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Find motivation for your New Year's goals

Jan. 6, 2014 at 9 p.m.
Updated Jan. 5, 2014 at 7:06 p.m.


Goals help to motivate

Ask any successful person what motivates him or her, and the likely answer will be "goals."

Goal setting is extremely important to motivation and success. Motivation is defined as the activation of goal-oriented behavior. It may stem from a basic intrinsic drive of wanting to achieve certain goals or the desire for praise and approval from outside sources.

Motivation generally comes from two main sources - one's self and other people. Which type of motivation are you driven by?

What motivates you?

In the Self-Determination Theory of motivation developed by Edward Deci and Richard Ryan, the focus is on the intrinsic motivation that drives human behavior with a "natural tendency toward growth and development." It could be argued that with this theory, an individual's goals and desires just don't align with an overwhelming desire to be fit or athletic.

I get this and agree that putting a roof over the family and bringing home enough money to buy the things a household requires are very important needs to be met.

However, every individual should have some sort of exercise routine in place - simply because it's good for you and your body needs it.

With the rising prevalence of Type II diabetes, heart disease and stroke, exercise becomes an even more integral and important piece of the healthy life puzzle.

What motivates you in the fitness world?

Sports psychologists have focused on the mental and behavioral processes of humans, looking at their thoughts and feelings such as anxiety and self-esteem in an attempt to understand an individual's motivation.

Major influences appear to be self-esteem, its relevance as a core component of identity and our view of our own worth.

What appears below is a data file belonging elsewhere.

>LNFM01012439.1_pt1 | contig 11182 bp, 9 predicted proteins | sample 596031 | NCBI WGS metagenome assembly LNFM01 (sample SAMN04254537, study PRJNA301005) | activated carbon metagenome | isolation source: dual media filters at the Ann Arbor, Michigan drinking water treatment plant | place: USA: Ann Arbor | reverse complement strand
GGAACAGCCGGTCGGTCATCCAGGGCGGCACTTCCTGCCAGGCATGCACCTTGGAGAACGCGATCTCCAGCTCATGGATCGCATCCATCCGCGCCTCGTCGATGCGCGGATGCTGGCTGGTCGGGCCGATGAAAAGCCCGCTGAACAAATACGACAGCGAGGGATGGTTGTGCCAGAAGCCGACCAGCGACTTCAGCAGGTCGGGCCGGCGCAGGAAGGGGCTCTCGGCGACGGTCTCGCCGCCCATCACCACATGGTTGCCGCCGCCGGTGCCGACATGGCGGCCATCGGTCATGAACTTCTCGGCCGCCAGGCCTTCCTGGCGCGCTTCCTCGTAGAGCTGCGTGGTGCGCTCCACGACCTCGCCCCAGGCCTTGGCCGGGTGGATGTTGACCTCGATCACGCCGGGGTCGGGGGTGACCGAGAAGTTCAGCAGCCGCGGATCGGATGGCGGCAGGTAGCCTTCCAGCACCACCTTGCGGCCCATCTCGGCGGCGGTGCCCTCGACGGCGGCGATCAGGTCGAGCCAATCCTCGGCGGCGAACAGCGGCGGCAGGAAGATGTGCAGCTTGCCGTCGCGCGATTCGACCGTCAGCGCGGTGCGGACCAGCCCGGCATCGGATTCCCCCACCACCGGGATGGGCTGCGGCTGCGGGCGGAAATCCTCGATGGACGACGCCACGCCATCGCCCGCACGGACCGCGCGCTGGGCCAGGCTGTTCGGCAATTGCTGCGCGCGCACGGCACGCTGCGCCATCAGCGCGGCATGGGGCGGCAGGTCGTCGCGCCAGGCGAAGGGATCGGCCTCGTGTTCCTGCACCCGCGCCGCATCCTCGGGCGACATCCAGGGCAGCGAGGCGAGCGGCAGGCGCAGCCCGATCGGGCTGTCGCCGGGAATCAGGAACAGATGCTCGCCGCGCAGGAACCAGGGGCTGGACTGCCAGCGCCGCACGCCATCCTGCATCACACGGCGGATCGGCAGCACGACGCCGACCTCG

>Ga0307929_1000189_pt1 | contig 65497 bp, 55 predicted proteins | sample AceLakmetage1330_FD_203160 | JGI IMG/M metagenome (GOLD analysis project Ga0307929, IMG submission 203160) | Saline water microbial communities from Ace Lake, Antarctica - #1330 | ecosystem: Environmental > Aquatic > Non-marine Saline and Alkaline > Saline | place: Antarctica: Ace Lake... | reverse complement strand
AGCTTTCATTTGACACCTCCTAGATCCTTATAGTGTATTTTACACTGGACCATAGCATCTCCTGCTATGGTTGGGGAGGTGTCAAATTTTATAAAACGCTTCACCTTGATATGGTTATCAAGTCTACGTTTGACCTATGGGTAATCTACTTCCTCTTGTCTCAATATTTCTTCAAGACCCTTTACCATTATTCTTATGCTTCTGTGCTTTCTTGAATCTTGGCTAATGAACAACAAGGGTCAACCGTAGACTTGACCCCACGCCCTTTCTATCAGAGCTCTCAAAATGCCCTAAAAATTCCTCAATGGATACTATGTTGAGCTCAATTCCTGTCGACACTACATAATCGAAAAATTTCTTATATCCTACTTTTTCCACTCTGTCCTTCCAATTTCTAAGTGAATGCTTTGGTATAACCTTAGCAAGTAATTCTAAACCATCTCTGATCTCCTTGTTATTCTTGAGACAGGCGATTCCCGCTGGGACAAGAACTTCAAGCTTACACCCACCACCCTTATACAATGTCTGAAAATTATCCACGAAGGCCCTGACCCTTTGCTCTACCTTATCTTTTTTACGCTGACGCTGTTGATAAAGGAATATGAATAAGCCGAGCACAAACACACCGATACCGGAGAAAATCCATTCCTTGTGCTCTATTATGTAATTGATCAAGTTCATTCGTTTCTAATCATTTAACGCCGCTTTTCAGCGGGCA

People are also motivated by self-determination, meaning we want to be in control of our own actions and behavior.

I have often wondered this about myself and others whom I see at the gym or hitting the pavement day in and day out.

I've been active in fitness and sports for 35 years now. At times, it's been a social influence that has motivated me. At other times, it has been pure competition in the sports arena.

After the birth of each of my children, getting back to my pre-pregnancy weight motivated me, which ultimately led me to the start line of my first half marathon and full marathon six months postpartum.

And now, as I enter my middle-aged years, with a body that is somewhat broken down, I look mostly to just staying as fit as possible with what my body can currently do.

When I asked some of my friends who exercise on a regular basis what motivates them, I got a mixed response as well.

Some ladies replied that they kept exercising so they felt good and looked good in their clothes. Others wanted to look good for their spouse. Some did it specifically for health reasons and to stay healthy as they age. Some simply replied "vanity" - hey, it's a reason right?

For many of my clients, it's more of an athletic focus with motivation to reach a specific athletic goal.

In looking specifically at attributes of successful and motivated athletes, they were found to have a more positive mood, more self-confidence and encompassed better strategies to focus attention and manage anxiety.

Steps to create a more fit life

The first step is starting with small steps. Don't set out to conquer a 2-mile run the first day of your new fitness regimen.

Take where you currently are in regards to a fitness level and work up gradually. Building into a fitness regimen gradually allows muscles to slowly strengthen and lessens the chance for injury or burnout.

Simplify your fitness life by reaching for small goals at first, such as taking the stairs at work, parking your car at the furthest point in the parking lot or riding your bike to do all of your errands.

It doesn't necessarily have to be exercise that is considered technical or "typical" - just get moving.

Surround yourself with a support network of like-minded people, meaning that they are going to help encourage your new fitness goals.

I'm not saying to just completely ditch your after-work crowd that goes out for drinks and appetizers but find a balance and some workout buddies whom you look forward to socializing with as well.

Set weekly goals and aim to try something new that you thought may never be possible.

Figure out what drives you and what motivates you when it comes to exercise.

Do you have an athletic goal or endeavor that you have always wanted to try to reach? Are you heavier than you want to be and need to get more fit and healthy? Do you need a social outlet to help deter from a stressful life? Did a recent visit to your doctor leave you with worry about your health?

Whatever your motivation may be, find it and use it to set some goals and start down the path to a more fit and healthy life.

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